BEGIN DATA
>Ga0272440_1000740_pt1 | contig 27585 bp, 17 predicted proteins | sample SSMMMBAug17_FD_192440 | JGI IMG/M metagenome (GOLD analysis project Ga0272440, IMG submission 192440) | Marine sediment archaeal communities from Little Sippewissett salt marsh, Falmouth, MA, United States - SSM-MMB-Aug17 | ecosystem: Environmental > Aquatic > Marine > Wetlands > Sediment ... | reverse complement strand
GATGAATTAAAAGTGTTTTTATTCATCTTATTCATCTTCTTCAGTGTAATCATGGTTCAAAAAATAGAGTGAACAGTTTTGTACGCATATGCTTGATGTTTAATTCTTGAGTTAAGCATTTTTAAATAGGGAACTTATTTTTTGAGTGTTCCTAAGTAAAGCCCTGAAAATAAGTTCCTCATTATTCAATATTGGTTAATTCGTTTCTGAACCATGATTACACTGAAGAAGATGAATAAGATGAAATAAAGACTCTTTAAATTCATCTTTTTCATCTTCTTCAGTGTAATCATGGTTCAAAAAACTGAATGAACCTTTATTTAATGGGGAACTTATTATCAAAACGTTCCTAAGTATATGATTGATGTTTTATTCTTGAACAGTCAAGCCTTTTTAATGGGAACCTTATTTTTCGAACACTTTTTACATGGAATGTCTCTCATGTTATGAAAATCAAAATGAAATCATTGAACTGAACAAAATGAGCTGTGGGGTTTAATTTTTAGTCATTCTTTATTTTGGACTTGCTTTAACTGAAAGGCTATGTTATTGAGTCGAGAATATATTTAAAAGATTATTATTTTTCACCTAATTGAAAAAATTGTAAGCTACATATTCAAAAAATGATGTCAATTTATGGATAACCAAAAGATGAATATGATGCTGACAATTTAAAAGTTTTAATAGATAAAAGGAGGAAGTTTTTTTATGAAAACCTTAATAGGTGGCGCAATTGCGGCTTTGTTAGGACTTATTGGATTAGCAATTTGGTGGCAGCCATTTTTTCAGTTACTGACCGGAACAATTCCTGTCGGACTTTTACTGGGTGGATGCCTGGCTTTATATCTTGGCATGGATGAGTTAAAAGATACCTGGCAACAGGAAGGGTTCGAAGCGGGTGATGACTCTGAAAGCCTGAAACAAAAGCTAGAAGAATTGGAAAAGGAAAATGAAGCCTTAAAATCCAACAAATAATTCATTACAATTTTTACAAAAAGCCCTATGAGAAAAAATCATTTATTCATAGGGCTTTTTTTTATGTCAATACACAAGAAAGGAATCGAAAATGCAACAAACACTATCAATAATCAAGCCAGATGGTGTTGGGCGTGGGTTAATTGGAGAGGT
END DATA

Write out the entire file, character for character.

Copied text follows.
>Ga0272440_1000740_pt1 | contig 27585 bp, 17 predicted proteins | sample SSMMMBAug17_FD_192440 | JGI IMG/M metagenome (GOLD analysis project Ga0272440, IMG submission 192440) | Marine sediment archaeal communities from Little Sippewissett salt marsh, Falmouth, MA, United States - SSM-MMB-Aug17 | ecosystem: Environmental > Aquatic > Marine > Wetlands > Sediment ... | reverse complement strand
GATGAATTAAAAGTGTTTTTATTCATCTTATTCATCTTCTTCAGTGTAATCATGGTTCAAAAAATAGAGTGAACAGTTTTGTACGCATATGCTTGATGTTTAATTCTTGAGTTAAGCATTTTTAAATAGGGAACTTATTTTTTGAGTGTTCCTAAGTAAAGCCCTGAAAATAAGTTCCTCATTATTCAATATTGGTTAATTCGTTTCTGAACCATGATTACACTGAAGAAGATGAATAAGATGAAATAAAGACTCTTTAAATTCATCTTTTTCATCTTCTTCAGTGTAATCATGGTTCAAAAAACTGAATGAACCTTTATTTAATGGGGAACTTATTATCAAAACGTTCCTAAGTATATGATTGATGTTTTATTCTTGAACAGTCAAGCCTTTTTAATGGGAACCTTATTTTTCGAACACTTTTTACATGGAATGTCTCTCATGTTATGAAAATCAAAATGAAATCATTGAACTGAACAAAATGAGCTGTGGGGTTTAATTTTTAGTCATTCTTTATTTTGGACTTGCTTTAACTGAAAGGCTATGTTATTGAGTCGAGAATATATTTAAAAGATTATTATTTTTCACCTAATTGAAAAAATTGTAAGCTACATATTCAAAAAATGATGTCAATTTATGGATAACCAAAAGATGAATATGATGCTGACAATTTAAAAGTTTTAATAGATAAAAGGAGGAAGTTTTTTTATGAAAACCTTAATAGGTGGCGCAATTGCGGCTTTGTTAGGACTTATTGGATTAGCAATTTGGTGGCAGCCATTTTTTCAGTTACTGACCGGAACAATTCCTGTCGGACTTTTACTGGGTGGATGCCTGGCTTTATATCTTGGCATGGATGAGTTAAAAGATACCTGGCAACAGGAAGGGTTCGAAGCGGGTGATGACTCTGAAAGCCTGAAACAAAAGCTAGAAGAATTGGAAAAGGAAAATGAAGCCTTAAAATCCAACAAATAATTCATTACAATTTTTACAAAAAGCCCTATGAGAAAAAATCATTTATTCATAGGGCTTTTTTTTATGTCAATACACAAGAAAGGAATCGAAAATGCAACAAACACTATCAATAATCAAGCCAGATGGTGTTGGGCGTGGGTTAATTGGAGAGGT